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Mets need den Dekker's bat to keep up with glove

Mets need den Dekker's bat to keep up with glove

Matt den Dekker's defensive prowess and pure speed -- the biggest attributes keeping him in Mets camp -- were on full display Monday against the Tigers at Joker Marchant Stadium in Lakeland, Fla.

In the fifth inning, the speedy center fielder dazzled the road crowd by ranging deep into the left-center-field gap and robbing Detroit outfielder Austin Jackson of an extra-base hit. The impressive grab was just the latest in a series of highlight-reel catches made this spring by the 25-year-old prospect.

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This particular catch marked the final out of starter Jon Niese's 4 2/3-inning scoreless outing, earning high praise from the southpaw.

"It was amazing. He plays a great outfield," Niese said. "It's great to have that defense behind you. It's really important. Obviously, he saves a lot of pitchers a lot of runs with those kinds of catches. Not too many people in the game can make those kinds of catches. It's real important to have guys like that."

Added manager Terry Collins: "Defensively, I'm not sure we've got anybody better."

While all that may be true, den Dekker also put on display Monday the one glaring weakness that may keep him from nabbing one of the Mets' final roster spots out of Spring Training. New York isn't in any position to sacrifice anything offensively in its lineup -- and that's where the problem lies with den Dekker.

Prior to his sensational catch, den Dekker struck out twice against Tigers starter Justin Verlander, including once after being ahead in the count, 3-0, with a runner at third base and only one out. Though he later added a run-scoring single, den Dekker finished the day 1-for-4 and is hitting just .222 this spring, with 10 strikeouts in 27 at-bats.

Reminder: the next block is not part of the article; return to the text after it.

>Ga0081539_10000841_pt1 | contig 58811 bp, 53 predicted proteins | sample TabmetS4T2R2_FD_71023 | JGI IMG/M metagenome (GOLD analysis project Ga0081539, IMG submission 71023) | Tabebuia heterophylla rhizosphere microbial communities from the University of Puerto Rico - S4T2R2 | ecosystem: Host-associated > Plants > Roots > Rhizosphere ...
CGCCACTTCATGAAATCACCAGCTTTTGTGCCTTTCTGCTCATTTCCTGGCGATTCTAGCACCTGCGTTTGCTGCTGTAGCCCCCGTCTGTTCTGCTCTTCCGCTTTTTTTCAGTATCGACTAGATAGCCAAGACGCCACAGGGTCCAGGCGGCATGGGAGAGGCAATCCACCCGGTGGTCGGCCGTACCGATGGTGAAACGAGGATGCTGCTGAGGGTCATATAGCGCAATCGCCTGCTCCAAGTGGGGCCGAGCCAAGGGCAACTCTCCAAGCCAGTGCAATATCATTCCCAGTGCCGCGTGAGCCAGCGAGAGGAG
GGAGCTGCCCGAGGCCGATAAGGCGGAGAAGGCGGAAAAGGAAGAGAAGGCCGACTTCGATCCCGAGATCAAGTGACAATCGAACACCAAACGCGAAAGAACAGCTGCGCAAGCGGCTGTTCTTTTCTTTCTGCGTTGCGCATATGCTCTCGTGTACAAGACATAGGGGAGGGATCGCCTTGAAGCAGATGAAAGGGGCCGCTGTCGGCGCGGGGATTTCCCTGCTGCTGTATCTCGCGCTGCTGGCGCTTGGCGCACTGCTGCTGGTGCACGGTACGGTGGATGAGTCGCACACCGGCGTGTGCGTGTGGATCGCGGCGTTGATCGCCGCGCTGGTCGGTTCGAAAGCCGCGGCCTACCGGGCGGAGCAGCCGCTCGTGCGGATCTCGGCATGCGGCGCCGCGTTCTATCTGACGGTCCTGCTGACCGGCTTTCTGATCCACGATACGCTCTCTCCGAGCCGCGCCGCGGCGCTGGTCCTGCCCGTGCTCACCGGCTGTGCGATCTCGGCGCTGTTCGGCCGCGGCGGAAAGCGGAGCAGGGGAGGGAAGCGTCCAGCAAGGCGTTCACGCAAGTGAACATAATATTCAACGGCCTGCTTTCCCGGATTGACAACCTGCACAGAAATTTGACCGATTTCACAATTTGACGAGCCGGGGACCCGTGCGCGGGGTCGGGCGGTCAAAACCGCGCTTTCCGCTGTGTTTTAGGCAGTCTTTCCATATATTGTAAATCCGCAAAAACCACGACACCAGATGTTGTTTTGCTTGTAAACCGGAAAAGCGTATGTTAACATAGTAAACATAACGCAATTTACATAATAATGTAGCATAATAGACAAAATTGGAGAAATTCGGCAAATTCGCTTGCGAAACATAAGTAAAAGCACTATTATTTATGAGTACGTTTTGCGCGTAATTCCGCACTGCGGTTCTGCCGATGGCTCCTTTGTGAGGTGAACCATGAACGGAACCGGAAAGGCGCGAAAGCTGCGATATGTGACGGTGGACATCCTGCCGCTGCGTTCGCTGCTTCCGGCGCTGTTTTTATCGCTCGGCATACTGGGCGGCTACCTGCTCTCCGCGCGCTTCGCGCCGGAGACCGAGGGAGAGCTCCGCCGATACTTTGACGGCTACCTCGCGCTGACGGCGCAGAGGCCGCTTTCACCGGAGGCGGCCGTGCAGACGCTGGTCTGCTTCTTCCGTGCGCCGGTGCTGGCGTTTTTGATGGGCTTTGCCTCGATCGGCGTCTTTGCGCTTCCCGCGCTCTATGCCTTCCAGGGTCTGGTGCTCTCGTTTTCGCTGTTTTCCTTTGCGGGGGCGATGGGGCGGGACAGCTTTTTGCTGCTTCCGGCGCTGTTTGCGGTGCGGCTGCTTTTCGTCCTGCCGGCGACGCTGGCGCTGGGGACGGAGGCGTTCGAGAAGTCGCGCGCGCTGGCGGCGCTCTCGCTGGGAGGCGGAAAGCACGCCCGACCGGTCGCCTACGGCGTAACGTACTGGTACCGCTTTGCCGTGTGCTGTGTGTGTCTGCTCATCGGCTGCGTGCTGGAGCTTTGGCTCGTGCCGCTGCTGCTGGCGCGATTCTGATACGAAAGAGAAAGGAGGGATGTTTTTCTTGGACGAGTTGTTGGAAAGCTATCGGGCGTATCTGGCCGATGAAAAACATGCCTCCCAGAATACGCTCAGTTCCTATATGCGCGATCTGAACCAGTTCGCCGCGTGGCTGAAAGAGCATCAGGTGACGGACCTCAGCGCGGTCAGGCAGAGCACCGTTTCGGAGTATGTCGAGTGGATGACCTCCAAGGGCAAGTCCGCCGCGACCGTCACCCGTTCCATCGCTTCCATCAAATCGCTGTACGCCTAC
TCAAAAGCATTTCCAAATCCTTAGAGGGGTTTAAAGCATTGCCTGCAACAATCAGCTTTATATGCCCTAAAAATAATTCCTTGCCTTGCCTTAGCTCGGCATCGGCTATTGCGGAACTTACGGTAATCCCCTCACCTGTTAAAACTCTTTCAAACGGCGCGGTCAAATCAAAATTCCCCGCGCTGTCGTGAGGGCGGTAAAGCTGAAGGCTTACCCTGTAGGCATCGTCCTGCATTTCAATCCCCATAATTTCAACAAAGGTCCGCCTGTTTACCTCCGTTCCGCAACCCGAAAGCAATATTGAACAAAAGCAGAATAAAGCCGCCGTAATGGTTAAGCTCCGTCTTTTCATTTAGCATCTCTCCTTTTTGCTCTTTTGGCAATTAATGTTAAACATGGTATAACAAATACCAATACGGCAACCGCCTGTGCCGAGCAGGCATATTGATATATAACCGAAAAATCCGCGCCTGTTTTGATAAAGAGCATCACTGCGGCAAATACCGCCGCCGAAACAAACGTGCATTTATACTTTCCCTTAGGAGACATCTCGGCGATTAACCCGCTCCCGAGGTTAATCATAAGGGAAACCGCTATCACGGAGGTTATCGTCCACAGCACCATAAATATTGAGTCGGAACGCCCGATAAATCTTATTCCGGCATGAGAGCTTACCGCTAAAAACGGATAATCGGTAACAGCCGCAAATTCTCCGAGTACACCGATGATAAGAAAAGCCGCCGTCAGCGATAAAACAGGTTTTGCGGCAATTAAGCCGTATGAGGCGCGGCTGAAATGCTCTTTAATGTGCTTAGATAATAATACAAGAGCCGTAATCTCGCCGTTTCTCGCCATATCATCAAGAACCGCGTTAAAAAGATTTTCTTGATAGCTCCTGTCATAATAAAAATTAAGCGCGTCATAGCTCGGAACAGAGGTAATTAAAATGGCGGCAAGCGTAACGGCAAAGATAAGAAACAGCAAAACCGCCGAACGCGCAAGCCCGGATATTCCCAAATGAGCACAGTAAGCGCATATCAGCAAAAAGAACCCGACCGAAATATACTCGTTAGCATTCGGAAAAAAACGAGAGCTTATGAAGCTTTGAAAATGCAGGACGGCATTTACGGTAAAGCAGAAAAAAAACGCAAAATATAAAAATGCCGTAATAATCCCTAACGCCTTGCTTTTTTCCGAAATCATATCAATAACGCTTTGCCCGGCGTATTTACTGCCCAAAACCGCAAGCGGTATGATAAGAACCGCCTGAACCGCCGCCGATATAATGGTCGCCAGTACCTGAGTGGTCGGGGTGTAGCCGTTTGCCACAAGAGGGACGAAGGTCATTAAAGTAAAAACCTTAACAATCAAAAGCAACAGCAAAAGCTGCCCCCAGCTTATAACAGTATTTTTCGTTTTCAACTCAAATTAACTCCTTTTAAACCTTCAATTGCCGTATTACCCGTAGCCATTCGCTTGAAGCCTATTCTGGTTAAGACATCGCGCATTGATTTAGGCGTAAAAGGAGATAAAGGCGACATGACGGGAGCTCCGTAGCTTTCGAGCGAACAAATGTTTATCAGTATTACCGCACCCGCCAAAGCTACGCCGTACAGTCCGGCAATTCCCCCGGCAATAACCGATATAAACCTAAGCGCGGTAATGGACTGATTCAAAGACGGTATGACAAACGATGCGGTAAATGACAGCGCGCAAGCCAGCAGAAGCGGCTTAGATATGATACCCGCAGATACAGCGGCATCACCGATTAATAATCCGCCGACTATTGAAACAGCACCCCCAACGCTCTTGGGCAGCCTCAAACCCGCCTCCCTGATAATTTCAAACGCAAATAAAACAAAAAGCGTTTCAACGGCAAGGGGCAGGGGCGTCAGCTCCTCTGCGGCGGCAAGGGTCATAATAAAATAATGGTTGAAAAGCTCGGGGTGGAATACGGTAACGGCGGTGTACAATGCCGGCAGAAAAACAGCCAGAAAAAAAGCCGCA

"He's working on some things," Collins said. "He's really trying to be a little more selective at the plate. The one situation [Monday] where he had the guy at third and less than two outs and he got 3-0 on the best pitcher in the game, you've got to be ready to attack. You can't let him get back in the count like he did. But he's trying to get something he can handle."

Naturally, when a young player struggles in one facet of the game while excelling in another, the thought of a possible platoon situation arises. Yet with the Mets needing pinch-hitting options on the bench late in games, reserving a roster spot for a defensive specialist of sorts isn't exactly ideal.

"Everybody talks about platooning," Collins said. "But if you're going to be a platoon player, you've got to be able to do something off the bench in the National League -- not just play defense."

However, den Dekker doesn't consider himself simply a defensive replacement-type player. After all, he hit a blistering .340 with eight homers in 58 games at Double-A Binghamton last year to earn a midseason promotion to Triple-A Buffalo. He couldn't find the same stroke with the Bisons, though, hitting just .220 with nine homers, while striking out 90 times in 77 games.

"I was squaring everything up [at Binghamton]," den Dekker said. "Early in the count, if I was getting a pitch to hit, I wasn't missing it. That's the key for me -- I've got to hit those pitches that are mistakes in the middle of the plate. And if I get two strikes, I've just got to try to put it in play and use my legs."

All of that is obviously easier said than done, but if he is able to find his groove at the plate, the door is wide open for den Dekker to break camp with the Mets. If not, he'll start the season treating fans at Las Vegas to a show in center field, while continuing to battle at the plate.

For now, den Dekker is focused on using the rest of Spring Training to prove he can be an everyday contributor -- and not just in the field -- at the Major League level.

"I think I can," den Dekker said. "I'm getting an opportunity to get some at-bats this spring and I'm trying to make the most out of it. I'm just trying to go out there and put together some good at-bats."

Paul Casella is a reporter for MLB.com. Follow him on Twitter @paul_casella. This story was not subject to the approval of Major League Baseball or its clubs.

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